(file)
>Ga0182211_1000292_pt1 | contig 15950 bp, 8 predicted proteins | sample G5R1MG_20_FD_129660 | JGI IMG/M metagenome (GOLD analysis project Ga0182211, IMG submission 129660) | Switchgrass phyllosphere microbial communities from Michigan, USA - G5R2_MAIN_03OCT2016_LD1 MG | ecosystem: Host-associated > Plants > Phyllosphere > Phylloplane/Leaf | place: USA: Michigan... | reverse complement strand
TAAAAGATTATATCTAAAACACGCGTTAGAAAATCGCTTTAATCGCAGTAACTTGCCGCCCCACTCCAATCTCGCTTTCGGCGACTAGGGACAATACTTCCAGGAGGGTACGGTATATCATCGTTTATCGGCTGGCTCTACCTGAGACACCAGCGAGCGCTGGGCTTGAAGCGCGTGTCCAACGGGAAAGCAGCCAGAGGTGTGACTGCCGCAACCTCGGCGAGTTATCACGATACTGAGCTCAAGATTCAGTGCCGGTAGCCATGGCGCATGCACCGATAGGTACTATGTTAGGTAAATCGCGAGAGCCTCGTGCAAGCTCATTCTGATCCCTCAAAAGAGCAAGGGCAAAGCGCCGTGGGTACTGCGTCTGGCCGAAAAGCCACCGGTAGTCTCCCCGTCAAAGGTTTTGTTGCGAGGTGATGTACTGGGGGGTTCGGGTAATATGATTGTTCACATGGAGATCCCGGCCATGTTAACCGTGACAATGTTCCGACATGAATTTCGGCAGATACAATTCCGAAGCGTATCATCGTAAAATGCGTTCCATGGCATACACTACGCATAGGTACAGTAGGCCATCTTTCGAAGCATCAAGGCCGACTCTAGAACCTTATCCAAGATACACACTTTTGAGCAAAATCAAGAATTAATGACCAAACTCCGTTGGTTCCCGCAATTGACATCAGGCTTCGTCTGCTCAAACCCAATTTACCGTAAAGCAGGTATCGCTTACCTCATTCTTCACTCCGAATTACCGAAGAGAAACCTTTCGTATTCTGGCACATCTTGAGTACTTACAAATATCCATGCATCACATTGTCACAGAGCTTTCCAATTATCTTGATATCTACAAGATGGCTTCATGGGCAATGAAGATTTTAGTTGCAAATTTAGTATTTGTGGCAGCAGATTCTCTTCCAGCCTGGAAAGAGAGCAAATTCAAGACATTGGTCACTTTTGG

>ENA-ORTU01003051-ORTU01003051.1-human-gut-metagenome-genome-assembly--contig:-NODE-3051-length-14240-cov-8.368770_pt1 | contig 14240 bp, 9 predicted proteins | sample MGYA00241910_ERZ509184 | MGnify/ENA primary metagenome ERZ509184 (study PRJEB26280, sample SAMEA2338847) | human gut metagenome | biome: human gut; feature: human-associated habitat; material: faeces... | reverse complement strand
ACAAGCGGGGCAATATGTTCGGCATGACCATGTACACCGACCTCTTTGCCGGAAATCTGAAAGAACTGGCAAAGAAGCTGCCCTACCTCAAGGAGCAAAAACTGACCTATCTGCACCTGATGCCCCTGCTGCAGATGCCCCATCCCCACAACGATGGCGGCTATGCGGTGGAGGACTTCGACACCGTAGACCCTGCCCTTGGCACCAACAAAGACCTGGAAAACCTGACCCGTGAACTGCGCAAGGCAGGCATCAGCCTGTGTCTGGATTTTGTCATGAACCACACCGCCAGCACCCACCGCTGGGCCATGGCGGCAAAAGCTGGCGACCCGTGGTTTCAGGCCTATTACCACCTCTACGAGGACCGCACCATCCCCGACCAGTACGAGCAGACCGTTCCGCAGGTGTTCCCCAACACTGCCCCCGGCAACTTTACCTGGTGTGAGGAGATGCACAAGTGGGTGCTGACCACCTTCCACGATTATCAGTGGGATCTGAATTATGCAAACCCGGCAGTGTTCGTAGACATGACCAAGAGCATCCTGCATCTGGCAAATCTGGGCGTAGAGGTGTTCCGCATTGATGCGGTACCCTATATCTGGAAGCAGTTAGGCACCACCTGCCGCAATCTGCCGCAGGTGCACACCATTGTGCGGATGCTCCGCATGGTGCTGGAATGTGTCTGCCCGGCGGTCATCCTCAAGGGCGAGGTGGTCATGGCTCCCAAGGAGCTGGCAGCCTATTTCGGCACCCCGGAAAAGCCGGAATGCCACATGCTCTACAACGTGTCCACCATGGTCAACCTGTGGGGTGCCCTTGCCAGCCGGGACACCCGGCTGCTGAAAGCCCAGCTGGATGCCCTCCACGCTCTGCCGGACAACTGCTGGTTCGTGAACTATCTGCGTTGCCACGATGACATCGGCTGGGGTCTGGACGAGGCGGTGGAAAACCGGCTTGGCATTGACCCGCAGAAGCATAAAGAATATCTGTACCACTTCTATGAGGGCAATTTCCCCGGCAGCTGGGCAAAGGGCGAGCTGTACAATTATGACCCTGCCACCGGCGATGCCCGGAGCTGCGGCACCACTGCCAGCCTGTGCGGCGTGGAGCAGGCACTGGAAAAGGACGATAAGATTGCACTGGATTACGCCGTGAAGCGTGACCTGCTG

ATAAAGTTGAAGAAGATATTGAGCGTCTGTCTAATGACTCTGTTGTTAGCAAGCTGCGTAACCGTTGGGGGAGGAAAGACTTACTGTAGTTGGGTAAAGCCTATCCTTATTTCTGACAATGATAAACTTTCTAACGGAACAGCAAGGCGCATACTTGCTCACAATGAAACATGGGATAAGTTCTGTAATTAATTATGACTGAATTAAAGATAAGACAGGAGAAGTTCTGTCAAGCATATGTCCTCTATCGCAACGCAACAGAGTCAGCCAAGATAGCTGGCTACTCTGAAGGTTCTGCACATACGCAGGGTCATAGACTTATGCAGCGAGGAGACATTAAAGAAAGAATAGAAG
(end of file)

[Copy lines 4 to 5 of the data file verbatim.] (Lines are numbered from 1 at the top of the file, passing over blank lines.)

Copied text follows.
ACAAGCGGGGCAATATGTTCGGCATGACCATGTACACCGACCTCTTTGCCGGAAATCTGAAAGAACTGGCAAAGAAGCTGCCCTACCTCAAGGAGCAAAAACTGACCTATCTGCACCTGATGCCCCTGCTGCAGATGCCCCATCCCCACAACGATGGCGGCTATGCGGTGGAGGACTTCGACACCGTAGACCCTGCCCTTGGCACCAACAAAGACCTGGAAAACCTGACCCGTGAACTGCGCAAGGCAGGCATCAGCCTGTGTCTGGATTTTGTCATGAACCACACCGCCAGCACCCACCGCTGGGCCATGGCGGCAAAAGCTGGCGACCCGTGGTTTCAGGCCTATTACCACCTCTACGAGGACCGCACCATCCCCGACCAGTACGAGCAGACCGTTCCGCAGGTGTTCCCCAACACTGCCCCCGGCAACTTTACCTGGTGTGAGGAGATGCACAAGTGGGTGCTGACCACCTTCCACGATTATCAGTGGGATCTGAATTATGCAAACCCGGCAGTGTTCGTAGACATGACCAAGAGCATCCTGCATCTGGCAAATCTGGGCGTAGAGGTGTTCCGCATTGATGCGGTACCCTATATCTGGAAGCAGTTAGGCACCACCTGCCGCAATCTGCCGCAGGTGCACACCATTGTGCGGATGCTCCGCATGGTGCTGGAATGTGTCTGCCCGGCGGTCATCCTCAAGGGCGAGGTGGTCATGGCTCCCAAGGAGCTGGCAGCCTATTTCGGCACCCCGGAAAAGCCGGAATGCCACATGCTCTACAACGTGTCCACCATGGTCAACCTGTGGGGTGCCCTTGCCAGCCGGGACACCCGGCTGCTGAAAGCCCAGCTGGATGCCCTCCACGCTCTGCCGGACAACTGCTGGTTCGTGAACTATCTGCGTTGCCACGATGACATCGGCTGGGGTCTGGACGAGGCGGTGGAAAACCGGCTTGGCATTGACCCGCAGAAGCATAAAGAATATCTGTACCACTTCTATGAGGGCAATTTCCCCGGCAGCTGGGCAAAGGGCGAGCTGTACAATTATGACCCTGCCACCGGCGATGCCCGGAGCTGCGGCACCACTGCCAGCCTGTGCGGCGTGGAGCAGGCACTGGAAAAGGACGATAAGATTGCACTGGATTACGCCGTGAAGCGTGACCTGCTG

ATAAAGTTGAAGAAGATATTGAGCGTCTGTCTAATGACTCTGTTGTTAGCAAGCTGCGTAACCGTTGGGGGAGGAAAGACTTACTGTAGTTGGGTAAAGCCTATCCTTATTTCTGACAATGATAAACTTTCTAACGGAACAGCAAGGCGCATACTTGCTCACAATGAAACATGGGATAAGTTCTGTAATTAATTATGACTGAATTAAAGATAAGACAGGAGAAGTTCTGTCAAGCATATGTCCTCTATCGCAACGCAACAGAGTCAGCCAAGATAGCTGGCTACTCTGAAGGTTCTGCACATACGCAGGGTCATAGACTTATGCAGCGAGGAGACATTAAAGAAAGAATAGAAG